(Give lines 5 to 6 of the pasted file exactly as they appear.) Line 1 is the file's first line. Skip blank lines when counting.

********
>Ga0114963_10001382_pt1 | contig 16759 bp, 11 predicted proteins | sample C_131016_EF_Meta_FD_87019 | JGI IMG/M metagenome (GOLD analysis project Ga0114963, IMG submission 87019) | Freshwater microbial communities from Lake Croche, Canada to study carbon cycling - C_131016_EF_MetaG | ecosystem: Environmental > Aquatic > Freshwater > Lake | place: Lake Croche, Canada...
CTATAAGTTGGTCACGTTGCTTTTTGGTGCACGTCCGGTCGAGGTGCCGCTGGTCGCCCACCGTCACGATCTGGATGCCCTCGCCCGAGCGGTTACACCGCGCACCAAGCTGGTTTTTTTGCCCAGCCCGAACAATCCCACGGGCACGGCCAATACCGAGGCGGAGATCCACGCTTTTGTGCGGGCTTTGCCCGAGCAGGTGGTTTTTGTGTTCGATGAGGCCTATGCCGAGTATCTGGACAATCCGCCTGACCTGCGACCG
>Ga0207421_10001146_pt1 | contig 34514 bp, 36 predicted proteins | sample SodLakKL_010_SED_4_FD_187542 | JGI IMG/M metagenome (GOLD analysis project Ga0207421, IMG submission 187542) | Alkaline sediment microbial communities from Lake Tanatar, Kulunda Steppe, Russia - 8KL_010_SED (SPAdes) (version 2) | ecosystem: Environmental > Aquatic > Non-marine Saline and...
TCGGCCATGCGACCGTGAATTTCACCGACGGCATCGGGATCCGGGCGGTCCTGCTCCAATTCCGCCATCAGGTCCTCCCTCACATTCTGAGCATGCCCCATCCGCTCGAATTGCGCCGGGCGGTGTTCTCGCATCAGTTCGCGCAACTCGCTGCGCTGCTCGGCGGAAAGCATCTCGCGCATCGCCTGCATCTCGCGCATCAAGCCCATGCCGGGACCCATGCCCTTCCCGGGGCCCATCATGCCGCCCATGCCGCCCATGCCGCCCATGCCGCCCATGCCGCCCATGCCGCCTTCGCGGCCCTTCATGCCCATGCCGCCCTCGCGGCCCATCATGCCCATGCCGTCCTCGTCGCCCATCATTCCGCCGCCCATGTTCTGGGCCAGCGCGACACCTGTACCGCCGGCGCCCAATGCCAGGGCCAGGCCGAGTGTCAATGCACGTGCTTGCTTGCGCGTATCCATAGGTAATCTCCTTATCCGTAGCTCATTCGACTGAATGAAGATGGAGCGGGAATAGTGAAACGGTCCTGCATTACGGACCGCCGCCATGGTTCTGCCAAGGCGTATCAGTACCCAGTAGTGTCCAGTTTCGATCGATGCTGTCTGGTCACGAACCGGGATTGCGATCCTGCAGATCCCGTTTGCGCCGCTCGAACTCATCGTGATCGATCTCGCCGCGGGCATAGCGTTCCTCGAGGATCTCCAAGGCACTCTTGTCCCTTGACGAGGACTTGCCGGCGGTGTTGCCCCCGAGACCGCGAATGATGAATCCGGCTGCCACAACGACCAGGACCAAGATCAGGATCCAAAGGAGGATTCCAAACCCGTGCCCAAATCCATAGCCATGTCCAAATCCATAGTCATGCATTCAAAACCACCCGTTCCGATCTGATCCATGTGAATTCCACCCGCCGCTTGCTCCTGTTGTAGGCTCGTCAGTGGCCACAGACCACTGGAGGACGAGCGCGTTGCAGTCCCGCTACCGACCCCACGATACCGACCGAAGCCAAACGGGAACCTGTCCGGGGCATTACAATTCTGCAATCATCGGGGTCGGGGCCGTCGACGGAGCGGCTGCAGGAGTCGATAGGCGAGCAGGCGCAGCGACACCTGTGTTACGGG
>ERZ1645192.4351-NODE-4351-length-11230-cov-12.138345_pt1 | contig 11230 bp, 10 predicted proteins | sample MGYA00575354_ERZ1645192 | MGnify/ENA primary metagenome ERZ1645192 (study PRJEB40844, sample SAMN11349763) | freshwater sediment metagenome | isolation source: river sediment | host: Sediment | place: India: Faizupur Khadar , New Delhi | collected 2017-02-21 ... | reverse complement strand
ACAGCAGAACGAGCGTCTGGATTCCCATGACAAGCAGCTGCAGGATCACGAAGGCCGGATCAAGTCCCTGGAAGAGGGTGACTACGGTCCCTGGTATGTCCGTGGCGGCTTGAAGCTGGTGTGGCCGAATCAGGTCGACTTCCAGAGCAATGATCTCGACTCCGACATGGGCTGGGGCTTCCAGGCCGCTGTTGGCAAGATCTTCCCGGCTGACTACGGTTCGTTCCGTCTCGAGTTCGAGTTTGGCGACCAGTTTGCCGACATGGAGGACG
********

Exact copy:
>ERZ1645192.4351-NODE-4351-length-11230-cov-12.138345_pt1 | contig 11230 bp, 10 predicted proteins | sample MGYA00575354_ERZ1645192 | MGnify/ENA primary metagenome ERZ1645192 (study PRJEB40844, sample SAMN11349763) | freshwater sediment metagenome | isolation source: river sediment | host: Sediment | place: India: Faizupur Khadar , New Delhi | collected 2017-02-21 ... | reverse complement strand
ACAGCAGAACGAGCGTCTGGATTCCCATGACAAGCAGCTGCAGGATCACGAAGGCCGGATCAAGTCCCTGGAAGAGGGTGACTACGGTCCCTGGTATGTCCGTGGCGGCTTGAAGCTGGTGTGGCCGAATCAGGTCGACTTCCAGAGCAATGATCTCGACTCCGACATGGGCTGGGGCTTCCAGGCCGCTGTTGGCAAGATCTTCCCGGCTGACTACGGTTCGTTCCGTCTCGAGTTCGAGTTTGGCGACCAGTTTGCCGACATGGAGGACG